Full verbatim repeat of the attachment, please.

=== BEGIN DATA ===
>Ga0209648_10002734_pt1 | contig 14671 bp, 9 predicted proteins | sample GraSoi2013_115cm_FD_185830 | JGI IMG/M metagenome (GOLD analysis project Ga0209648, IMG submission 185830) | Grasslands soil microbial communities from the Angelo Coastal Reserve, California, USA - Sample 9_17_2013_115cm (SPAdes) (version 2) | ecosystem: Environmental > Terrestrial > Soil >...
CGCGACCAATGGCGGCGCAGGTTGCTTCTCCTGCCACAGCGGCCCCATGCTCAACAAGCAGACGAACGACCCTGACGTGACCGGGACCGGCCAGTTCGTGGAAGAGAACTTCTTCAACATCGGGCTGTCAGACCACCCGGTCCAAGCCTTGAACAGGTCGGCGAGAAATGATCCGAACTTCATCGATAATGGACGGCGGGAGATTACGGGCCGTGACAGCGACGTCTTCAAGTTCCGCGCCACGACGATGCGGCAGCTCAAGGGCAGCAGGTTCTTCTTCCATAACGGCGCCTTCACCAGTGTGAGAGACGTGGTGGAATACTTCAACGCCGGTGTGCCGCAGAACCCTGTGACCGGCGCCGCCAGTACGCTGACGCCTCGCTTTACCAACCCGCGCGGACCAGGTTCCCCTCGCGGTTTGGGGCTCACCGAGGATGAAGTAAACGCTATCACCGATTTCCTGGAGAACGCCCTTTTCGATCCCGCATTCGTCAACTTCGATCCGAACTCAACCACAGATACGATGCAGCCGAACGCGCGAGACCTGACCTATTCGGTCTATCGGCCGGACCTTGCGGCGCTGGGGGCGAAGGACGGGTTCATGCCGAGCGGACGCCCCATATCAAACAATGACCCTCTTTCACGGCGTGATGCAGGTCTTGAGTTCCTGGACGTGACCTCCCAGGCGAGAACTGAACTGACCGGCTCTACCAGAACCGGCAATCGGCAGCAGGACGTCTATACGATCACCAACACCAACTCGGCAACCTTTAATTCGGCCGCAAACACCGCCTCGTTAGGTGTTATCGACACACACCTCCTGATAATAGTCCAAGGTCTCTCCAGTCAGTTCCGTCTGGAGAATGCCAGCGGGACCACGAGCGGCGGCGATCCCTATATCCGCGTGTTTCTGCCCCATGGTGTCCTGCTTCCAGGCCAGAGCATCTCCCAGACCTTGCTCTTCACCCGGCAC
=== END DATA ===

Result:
>Ga0209648_10002734_pt1 | contig 14671 bp, 9 predicted proteins | sample GraSoi2013_115cm_FD_185830 | JGI IMG/M metagenome (GOLD analysis project Ga0209648, IMG submission 185830) | Grasslands soil microbial communities from the Angelo Coastal Reserve, California, USA - Sample 9_17_2013_115cm (SPAdes) (version 2) | ecosystem: Environmental > Terrestrial > Soil >...
CGCGACCAATGGCGGCGCAGGTTGCTTCTCCTGCCACAGCGGCCCCATGCTCAACAAGCAGACGAACGACCCTGACGTGACCGGGACCGGCCAGTTCGTGGAAGAGAACTTCTTCAACATCGGGCTGTCAGACCACCCGGTCCAAGCCTTGAACAGGTCGGCGAGAAATGATCCGAACTTCATCGATAATGGACGGCGGGAGATTACGGGCCGTGACAGCGACGTCTTCAAGTTCCGCGCCACGACGATGCGGCAGCTCAAGGGCAGCAGGTTCTTCTTCCATAACGGCGCCTTCACCAGTGTGAGAGACGTGGTGGAATACTTCAACGCCGGTGTGCCGCAGAACCCTGTGACCGGCGCCGCCAGTACGCTGACGCCTCGCTTTACCAACCCGCGCGGACCAGGTTCCCCTCGCGGTTTGGGGCTCACCGAGGATGAAGTAAACGCTATCACCGATTTCCTGGAGAACGCCCTTTTCGATCCCGCATTCGTCAACTTCGATCCGAACTCAACCACAGATACGATGCAGCCGAACGCGCGAGACCTGACCTATTCGGTCTATCGGCCGGACCTTGCGGCGCTGGGGGCGAAGGACGGGTTCATGCCGAGCGGACGCCCCATATCAAACAATGACCCTCTTTCACGGCGTGATGCAGGTCTTGAGTTCCTGGACGTGACCTCCCAGGCGAGAACTGAACTGACCGGCTCTACCAGAACCGGCAATCGGCAGCAGGACGTCTATACGATCACCAACACCAACTCGGCAACCTTTAATTCGGCCGCAAACACCGCCTCGTTAGGTGTTATCGACACACACCTCCTGATAATAGTCCAAGGTCTCTCCAGTCAGTTCCGTCTGGAGAATGCCAGCGGGACCACGAGCGGCGGCGATCCCTATATCCGCGTGTTTCTGCCCCATGGTGTCCTGCTTCCAGGCCAGAGCATCTCCCAGACCTTGCTCTTCACCCGGCAC